Document Type


Publication Date



Presented at the American Society of Health-System Pharmacists Midyear Clinical Meeting


  • Marijuana is one of the most commonly utilized recreational drugs and is widely known for both its anti-emetic and appetite-stimulating properties
  • Medicinal-grade marijuana has been available for patients suffering from various medical conditions, such as chemotherapy-induced nausea and vomiting, for example; it also has been utilized in patients with chronic pain, in addition to a number of other disease states
  • While casual, intermittent use elucidates the aforementioned positive effects, chronic use of large quantities of marijuana may precipitate the contrary, such as extensive nausea and vomiting, a hallmark of Cannabinoid Hyperemesis Syndrome (CHS)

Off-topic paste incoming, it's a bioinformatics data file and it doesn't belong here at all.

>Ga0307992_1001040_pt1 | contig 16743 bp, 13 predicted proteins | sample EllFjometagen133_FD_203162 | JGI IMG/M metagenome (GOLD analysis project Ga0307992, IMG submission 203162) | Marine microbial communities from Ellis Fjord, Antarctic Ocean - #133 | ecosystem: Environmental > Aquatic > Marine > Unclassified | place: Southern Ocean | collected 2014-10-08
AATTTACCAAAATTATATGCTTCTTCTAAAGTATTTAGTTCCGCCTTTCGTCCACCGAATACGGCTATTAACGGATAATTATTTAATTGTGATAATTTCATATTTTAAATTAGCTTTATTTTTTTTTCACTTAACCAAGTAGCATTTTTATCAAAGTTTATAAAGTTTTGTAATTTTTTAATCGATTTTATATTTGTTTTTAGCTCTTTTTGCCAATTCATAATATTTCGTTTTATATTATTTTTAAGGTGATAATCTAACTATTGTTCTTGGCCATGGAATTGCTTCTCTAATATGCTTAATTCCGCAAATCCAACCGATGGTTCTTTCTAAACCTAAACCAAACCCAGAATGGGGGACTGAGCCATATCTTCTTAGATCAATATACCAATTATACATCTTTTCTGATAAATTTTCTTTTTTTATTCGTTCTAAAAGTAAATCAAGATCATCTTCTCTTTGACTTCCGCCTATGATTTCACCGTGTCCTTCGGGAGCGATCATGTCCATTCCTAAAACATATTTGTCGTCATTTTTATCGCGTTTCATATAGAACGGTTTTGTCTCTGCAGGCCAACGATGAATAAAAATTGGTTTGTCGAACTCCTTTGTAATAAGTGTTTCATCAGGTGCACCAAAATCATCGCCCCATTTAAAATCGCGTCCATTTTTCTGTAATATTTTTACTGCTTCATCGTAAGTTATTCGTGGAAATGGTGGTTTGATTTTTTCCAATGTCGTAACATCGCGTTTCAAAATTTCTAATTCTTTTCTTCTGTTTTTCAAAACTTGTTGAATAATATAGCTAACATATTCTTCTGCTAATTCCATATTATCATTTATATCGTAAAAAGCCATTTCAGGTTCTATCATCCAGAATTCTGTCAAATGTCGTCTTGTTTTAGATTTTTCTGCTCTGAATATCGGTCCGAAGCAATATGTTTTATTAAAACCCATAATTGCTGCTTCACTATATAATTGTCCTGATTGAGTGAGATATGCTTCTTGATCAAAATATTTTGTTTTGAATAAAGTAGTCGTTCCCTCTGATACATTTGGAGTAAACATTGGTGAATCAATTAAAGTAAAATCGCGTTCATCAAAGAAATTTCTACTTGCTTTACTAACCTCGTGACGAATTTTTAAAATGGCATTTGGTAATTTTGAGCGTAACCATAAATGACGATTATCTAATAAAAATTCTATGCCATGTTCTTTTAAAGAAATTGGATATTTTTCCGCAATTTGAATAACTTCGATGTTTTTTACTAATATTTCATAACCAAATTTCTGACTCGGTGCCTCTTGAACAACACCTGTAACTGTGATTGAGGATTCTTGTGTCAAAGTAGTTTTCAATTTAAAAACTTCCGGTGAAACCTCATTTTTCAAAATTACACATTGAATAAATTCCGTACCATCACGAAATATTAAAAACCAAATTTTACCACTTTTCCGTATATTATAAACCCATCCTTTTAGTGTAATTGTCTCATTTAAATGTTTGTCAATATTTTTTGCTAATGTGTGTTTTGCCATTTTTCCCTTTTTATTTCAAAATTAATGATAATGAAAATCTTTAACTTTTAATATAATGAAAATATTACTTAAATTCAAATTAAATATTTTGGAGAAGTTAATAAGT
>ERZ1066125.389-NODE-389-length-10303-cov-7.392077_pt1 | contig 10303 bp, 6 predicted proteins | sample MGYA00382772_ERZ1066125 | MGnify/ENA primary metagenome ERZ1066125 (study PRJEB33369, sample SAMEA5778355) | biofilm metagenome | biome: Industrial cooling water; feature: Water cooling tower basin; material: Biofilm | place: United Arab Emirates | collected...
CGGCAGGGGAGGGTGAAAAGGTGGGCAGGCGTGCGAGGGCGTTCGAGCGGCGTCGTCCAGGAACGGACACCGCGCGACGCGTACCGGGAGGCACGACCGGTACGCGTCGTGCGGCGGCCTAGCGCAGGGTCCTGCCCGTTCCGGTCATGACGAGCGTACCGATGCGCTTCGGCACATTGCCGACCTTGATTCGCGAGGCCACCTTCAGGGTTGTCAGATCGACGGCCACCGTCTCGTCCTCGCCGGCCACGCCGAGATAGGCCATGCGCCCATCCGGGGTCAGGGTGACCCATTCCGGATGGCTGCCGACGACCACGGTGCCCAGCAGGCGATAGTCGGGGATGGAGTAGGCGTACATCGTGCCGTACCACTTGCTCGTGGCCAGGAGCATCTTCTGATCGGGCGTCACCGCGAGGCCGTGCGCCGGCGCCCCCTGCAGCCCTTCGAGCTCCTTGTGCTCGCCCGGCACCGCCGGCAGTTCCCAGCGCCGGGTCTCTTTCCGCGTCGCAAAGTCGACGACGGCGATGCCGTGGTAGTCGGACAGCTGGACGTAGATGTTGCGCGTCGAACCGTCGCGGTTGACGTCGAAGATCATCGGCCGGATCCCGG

• CHS is hypothesized to result from alterations within the endocannabinoid system. The endocannabinoid system is involved in various physiologic processes throughout the body, and contains two vital cannabinoids, CB1 and CB2, which are located within the central nervous system (CNS) and gastrointestinal tract (GI)
  • Of note, CHS is similar in presentation to another disorder, Cyclic Vomiting Syndrome (CVS); the two are often confused, or even misdiagnosed